In the last post, I covered two of five key success factors for Industry Cloud providers.  In this post, I cover the next two.  I’ll cover the final key success factor in a final post in this series.

#3.  Understanding how to price in a two-, or multi-sided market.

Understanding pricing is so critical, so often botched up by start-ups and small companies, and so often mis-analyzed by pundits that it deserves its own series of posts.  (Which I will do sometime in the future.)  I attribute this poor understanding of pricing to the lack of pricing training in b-schools and also on the relative newness of the economics of two-sided markets.  I encourage those interested in pricing in two-sided markets to take a look at the resources page of my website to find some of the latest information.  Much can also be learned by reading the histories of Google, PayPal, credit cards, and other large platforms–even shopping malls!

In multi-sided markets, Industry Cloud providers need to decide, not just how much to charge (which is often hard enough), but who to charge!  Industry Cloud providers must also consider how their pricing will affect access to their platform and the growth of participation.  They must consider how pricing will be perceived by different players on the platform who derive different forms of value.  This means, for instance, that pricing may use different metrics for different participants.  They must also consider how this pricing may evolve over time through competition.

I see many small companies who do not spend nearly enough time thinking through these issues and hobble their growth as a result.  I also see plenty of companies and pundits who are convinced that there is only one right answer–which is sometimes not the case.    For example, in cell phone networks in the US both the caller and receiver typically pay for minutes, but in Europe just the caller typically pays (not surprisingly, rates are higher per minute in Europe.)  In some industries, different competitors still have different pricing models, so theirs is a battle over the product and the business model at the same time.  Some careful thinking about economics, game theory, and price elasticity can help Industry Clouds avoid a lot of self-inflicted wounds and choose a business model more likely to win out in the long-run.

#4.Consolidating the competition

Acquisitions are hard.  They are especially hard for Industry Clouds because they inevitably involve integrating alternative technological platforms and potentially changing the user experience for thousands of participants.  Sometimes though, the pain can be worth it.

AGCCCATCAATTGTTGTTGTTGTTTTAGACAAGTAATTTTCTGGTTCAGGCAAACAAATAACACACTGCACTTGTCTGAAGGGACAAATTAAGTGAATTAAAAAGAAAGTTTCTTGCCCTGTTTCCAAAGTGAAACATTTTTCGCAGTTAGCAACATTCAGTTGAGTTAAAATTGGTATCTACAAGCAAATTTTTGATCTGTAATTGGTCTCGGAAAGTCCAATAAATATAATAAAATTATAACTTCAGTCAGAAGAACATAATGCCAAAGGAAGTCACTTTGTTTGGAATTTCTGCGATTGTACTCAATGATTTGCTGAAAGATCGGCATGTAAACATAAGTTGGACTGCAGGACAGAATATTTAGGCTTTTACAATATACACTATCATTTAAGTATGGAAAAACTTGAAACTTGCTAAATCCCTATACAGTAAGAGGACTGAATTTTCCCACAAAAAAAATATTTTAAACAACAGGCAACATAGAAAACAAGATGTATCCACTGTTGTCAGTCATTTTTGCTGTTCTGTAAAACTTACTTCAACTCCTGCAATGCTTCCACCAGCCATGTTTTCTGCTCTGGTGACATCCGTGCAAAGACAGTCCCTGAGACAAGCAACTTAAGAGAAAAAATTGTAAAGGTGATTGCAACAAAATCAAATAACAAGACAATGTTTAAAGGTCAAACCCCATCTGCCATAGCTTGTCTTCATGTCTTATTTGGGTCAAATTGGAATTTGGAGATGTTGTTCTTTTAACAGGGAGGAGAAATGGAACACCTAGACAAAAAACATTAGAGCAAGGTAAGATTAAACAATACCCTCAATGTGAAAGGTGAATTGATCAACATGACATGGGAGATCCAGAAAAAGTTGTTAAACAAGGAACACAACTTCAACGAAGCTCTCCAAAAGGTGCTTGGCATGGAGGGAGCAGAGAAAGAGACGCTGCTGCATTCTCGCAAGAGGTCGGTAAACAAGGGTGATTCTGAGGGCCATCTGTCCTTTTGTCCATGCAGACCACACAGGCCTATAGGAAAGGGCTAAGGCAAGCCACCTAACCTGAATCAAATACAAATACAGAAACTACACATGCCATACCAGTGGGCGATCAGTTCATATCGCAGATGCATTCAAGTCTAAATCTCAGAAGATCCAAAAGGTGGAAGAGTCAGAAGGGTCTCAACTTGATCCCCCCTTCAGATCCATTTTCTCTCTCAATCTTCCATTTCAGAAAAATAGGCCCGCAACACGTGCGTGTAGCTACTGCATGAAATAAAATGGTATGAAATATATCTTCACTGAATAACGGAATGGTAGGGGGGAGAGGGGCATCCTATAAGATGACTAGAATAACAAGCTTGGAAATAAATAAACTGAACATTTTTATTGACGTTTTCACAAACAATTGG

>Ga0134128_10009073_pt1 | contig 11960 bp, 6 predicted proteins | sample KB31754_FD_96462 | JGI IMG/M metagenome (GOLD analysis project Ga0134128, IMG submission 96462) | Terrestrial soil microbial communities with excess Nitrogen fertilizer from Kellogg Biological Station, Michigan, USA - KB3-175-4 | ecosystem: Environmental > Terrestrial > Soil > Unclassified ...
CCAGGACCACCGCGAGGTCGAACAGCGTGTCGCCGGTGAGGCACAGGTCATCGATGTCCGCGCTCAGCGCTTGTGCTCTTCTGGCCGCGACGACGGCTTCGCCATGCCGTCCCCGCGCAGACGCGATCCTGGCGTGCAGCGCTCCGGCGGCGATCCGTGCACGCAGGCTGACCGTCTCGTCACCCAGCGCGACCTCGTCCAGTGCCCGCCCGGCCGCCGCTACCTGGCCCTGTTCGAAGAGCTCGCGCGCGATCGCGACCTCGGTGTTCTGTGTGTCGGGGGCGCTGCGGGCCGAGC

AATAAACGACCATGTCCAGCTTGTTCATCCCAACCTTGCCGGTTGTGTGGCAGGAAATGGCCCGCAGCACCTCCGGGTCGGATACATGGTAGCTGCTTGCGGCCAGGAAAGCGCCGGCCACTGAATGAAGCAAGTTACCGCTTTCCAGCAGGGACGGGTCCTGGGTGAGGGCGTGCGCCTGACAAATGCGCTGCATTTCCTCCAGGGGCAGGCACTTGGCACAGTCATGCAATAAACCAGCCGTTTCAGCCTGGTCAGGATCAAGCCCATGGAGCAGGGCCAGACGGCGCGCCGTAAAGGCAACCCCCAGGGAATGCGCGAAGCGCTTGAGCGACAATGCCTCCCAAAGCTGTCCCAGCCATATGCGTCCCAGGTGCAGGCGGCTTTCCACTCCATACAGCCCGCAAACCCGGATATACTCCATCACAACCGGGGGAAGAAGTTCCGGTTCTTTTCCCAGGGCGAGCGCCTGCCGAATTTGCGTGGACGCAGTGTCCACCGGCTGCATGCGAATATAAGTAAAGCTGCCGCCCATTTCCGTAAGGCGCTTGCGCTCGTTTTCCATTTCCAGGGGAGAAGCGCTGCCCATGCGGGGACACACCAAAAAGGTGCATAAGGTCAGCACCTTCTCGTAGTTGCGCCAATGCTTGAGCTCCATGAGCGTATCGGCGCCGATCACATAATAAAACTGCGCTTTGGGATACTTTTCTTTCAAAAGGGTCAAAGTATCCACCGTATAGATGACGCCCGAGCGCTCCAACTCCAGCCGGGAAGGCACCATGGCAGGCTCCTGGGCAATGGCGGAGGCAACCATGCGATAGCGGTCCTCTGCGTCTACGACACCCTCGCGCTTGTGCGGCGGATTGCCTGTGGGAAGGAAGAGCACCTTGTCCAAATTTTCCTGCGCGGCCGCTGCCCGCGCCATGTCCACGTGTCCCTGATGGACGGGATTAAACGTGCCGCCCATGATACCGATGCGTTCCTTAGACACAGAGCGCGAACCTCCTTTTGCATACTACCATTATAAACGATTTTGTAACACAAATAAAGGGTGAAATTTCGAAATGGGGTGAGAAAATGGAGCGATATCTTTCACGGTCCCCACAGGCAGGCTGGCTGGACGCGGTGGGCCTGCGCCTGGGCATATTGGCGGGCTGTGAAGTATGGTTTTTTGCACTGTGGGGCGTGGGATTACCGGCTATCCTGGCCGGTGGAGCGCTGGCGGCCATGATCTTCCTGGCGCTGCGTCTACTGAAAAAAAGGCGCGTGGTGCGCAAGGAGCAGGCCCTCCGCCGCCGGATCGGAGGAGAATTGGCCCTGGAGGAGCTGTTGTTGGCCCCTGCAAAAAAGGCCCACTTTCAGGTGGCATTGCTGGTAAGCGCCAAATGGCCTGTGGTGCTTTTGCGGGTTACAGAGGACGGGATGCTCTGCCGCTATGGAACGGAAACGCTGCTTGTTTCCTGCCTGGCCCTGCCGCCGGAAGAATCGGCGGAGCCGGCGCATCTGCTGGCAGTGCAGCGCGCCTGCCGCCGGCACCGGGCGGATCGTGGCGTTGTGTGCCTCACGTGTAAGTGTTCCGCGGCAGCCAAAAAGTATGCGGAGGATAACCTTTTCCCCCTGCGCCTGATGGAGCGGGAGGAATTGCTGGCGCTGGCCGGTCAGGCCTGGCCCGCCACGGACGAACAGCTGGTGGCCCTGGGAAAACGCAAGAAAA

Platform businesses need scale and participation by a large section of the industry if they are to provide any value to buyers, sellers, or intermediaries.  If participants are split between multiple platforms, critical mass may never be reached without consolidation.  iTradeNetwork participates in the foodservice industry which practically defines the word fragmented.  Foodservice involves many manufacturers of different food types, many types of distributors, and many foodservice providers/segments–from fast food to prisons.  iTradeNetwork succeeded, in part, by acquiring Amphire, Instill, ProvisionX (and maybe others I have forgotten).  The core underlying strategy was a synchronized data pool to bring order to the madness of that industry, in part caused by the fragmentation.  Concur, Real Page, Emdeon and other ICs in huge, fragmented industries have been successful serial acquirers as well.  If you can’t beat ’em, buying sometimes works–but it takes making M&A a real core competency–both pre- and post- acquisition.

I’ve recently seen an industry where two players are battling for platform dominance.  One started much later and smaller, but got its pricing and acquisitions right and the older, larger, first mover struggled on both counts.  The #2 player is poised to become #1.  Just because you build it first, does not mean they have to come (and stay)! You have to execute and executing on pricing and M&A are two of the most important KSFs.

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